The comedian steps into David Letterman's shoes – with a hint of his (non-political) Comedy Central persona
Neo-non-conservative Stephen Colbert, wearing a fashionable near-cobalt-blue suit and with his hair slightly higher than in his years hosting The Colbert Report, launched his new career as host of The Late Show on CBS Tuesday. What he brought with him from Comedy Central were his dancing eyebrows and the air of a senatorial candidate having a psychotic meltdown – and perfectly happy about it.
This was a good thing. Potentially an excellent thing.
Colbert didn’t reinvent the talk show in the course of a single hour – his opening monologue wasn’t terribly interesting, but no opening monologue is: The damned thing is dutiful, obligatory and oblivious to time, like Queen Elizabeth.
Fourteen minutes in, though, the camera cut to what Colbert explained was a cursed amulet. It grumbled with a Stephen King-worthy groan that, said Colbert, required him to make an endorsement of red-pepper humus. Which he did.
This was so winning and absurd – he also stroked a monkey’s paw – that the rest of the hour, highs and lows, barely mattered.
He binged on Oreos while trying to mock Donald Trump, which only proved that even a skilled satirist and comic actor can’t laugh away Trump. Then George Clooney, with no project to promote, arrived as the inaugural guest: He was here mostly as Hollywood’s ambassador of how Hollywood wants to be seen by the rest of the world, and perhaps of how Clooney himself wants to be seen. Clooney was followed by Jeb Bush. The Republican’s give-and-take with Colbert was pleasant, sometimes funny, but a little too carefully cordial and respectful. And, really, what good is Jeb Bush as a guest, when the true “get” is Trump?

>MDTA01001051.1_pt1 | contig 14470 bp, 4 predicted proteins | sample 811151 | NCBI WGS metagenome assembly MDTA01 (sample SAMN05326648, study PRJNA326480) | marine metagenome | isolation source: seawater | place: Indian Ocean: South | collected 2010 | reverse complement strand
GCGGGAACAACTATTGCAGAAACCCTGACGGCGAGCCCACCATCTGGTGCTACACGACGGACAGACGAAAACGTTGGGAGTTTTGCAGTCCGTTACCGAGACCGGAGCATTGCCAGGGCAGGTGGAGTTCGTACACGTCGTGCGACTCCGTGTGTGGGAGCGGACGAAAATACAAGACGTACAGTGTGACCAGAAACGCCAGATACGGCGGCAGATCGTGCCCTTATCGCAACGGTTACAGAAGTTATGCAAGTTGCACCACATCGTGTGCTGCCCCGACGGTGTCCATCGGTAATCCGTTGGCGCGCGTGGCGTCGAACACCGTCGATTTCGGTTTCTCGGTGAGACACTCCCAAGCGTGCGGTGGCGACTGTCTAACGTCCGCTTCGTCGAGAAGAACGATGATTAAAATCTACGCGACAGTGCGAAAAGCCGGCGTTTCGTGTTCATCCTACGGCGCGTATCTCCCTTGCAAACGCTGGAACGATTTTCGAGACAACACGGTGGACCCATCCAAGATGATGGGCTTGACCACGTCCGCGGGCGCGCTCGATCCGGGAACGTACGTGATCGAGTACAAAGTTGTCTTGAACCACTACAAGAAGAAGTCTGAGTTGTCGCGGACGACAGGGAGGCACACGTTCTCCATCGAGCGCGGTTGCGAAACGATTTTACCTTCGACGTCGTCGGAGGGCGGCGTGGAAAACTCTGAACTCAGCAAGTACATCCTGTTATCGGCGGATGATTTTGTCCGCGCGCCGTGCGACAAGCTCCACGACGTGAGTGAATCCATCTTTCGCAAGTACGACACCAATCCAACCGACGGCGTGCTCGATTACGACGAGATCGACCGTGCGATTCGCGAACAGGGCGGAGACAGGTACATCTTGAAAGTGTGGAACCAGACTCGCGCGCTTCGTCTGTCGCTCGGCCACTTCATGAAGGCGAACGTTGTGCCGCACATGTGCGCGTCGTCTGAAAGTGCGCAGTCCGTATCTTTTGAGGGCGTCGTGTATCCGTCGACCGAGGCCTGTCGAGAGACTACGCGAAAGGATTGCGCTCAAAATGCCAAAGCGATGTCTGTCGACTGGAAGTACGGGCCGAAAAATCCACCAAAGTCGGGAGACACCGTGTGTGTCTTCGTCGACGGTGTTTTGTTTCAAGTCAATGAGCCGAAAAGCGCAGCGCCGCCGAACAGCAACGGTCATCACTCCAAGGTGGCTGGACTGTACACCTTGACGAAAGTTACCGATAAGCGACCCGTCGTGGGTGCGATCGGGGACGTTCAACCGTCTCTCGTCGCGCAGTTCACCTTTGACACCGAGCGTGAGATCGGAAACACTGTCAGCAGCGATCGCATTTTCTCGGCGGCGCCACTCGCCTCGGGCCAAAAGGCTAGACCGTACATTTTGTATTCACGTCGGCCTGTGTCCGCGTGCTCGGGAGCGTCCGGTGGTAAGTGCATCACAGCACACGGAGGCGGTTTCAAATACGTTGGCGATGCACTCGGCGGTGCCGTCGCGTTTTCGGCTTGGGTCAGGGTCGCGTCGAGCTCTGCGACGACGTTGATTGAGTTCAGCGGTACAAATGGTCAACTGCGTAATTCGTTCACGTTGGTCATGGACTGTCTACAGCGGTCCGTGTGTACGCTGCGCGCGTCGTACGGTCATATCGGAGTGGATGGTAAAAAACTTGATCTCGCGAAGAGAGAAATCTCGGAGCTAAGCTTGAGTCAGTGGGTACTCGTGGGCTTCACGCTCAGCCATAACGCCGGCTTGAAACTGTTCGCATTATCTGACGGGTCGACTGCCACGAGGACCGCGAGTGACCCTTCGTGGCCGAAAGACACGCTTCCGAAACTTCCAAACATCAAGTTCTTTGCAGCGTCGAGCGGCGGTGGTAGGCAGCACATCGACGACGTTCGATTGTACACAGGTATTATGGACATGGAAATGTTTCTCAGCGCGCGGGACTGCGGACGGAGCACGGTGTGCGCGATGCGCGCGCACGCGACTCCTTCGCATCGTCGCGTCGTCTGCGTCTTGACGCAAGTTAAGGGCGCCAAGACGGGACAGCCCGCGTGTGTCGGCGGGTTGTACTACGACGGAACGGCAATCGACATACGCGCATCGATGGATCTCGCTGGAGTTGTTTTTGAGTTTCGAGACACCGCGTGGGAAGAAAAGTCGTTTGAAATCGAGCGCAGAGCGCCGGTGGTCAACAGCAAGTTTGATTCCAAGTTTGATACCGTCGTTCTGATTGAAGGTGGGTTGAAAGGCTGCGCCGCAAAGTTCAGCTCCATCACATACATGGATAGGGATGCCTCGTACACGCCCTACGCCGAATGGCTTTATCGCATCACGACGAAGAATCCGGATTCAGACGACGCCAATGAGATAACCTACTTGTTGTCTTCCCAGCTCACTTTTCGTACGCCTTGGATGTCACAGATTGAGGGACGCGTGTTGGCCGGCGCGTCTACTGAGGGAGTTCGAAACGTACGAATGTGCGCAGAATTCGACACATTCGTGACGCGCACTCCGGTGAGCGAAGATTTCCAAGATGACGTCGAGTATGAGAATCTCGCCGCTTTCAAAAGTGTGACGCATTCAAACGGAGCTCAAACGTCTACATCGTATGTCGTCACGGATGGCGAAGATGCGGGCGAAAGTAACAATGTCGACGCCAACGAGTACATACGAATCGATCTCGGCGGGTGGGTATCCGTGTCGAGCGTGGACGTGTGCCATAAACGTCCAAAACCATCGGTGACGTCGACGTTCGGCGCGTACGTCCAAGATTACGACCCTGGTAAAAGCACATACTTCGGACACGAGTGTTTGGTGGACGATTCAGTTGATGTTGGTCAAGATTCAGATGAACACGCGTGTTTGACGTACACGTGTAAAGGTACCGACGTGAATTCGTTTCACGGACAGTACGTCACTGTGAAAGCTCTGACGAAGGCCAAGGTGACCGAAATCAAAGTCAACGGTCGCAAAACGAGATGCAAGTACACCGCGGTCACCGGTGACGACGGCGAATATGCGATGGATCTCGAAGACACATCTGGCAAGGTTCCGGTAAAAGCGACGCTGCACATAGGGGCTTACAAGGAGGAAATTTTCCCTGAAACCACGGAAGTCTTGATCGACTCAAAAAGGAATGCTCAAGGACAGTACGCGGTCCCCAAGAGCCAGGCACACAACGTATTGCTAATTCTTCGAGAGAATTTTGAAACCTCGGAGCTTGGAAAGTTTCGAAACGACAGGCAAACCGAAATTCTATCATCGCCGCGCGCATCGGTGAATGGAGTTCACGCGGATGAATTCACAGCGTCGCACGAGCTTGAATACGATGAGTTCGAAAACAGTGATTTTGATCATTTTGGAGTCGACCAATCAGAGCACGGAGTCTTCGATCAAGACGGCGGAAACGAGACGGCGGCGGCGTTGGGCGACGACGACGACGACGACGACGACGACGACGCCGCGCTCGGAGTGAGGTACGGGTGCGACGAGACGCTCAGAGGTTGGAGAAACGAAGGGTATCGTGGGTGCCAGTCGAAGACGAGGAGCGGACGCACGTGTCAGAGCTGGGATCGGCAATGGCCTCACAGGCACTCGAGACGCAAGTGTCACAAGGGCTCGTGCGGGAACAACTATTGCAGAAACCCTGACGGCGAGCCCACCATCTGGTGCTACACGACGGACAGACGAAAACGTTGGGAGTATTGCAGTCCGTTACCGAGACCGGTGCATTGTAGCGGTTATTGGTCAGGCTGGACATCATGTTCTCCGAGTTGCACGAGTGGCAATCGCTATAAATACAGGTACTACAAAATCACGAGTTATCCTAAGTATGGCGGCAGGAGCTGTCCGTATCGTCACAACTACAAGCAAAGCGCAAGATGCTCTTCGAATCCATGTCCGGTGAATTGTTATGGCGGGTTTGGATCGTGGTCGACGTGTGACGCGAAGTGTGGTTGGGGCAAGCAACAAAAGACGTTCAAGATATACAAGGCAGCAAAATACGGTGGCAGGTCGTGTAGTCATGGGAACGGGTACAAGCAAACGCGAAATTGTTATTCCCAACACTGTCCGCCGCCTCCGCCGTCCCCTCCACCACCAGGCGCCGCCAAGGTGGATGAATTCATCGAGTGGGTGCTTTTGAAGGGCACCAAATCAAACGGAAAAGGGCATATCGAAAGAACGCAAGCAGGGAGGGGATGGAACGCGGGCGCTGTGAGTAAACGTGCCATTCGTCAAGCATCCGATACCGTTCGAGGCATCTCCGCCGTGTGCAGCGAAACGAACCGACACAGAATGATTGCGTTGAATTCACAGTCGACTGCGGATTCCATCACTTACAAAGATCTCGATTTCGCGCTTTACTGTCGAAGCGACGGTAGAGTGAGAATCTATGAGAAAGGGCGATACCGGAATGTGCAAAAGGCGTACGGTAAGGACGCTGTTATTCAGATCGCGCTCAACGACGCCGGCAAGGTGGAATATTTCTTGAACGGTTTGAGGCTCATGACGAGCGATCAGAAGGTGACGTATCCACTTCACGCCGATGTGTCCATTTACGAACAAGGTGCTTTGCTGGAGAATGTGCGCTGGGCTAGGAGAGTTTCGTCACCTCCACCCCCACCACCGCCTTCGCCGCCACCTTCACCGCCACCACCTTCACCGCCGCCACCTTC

Trump’s political impact continues to be absolutely astounding. He’s the elephant in the room plus the 800-lb. gorilla. And that’s not even with the hair.
In any event, this was a turning point in late-night television. With new hosts in place across all the networks, America finally reached the end of the Johnny Carson–Jay Leno-David Letterman saga, television’s equivalent of the Trojan War.
Letterman has said he wasn’t consulted about his replacement, but Colbert seems likely to have been the right choice.
The Late Show with Stephen Colbert airs at 11:35 p.m. ET on CBS.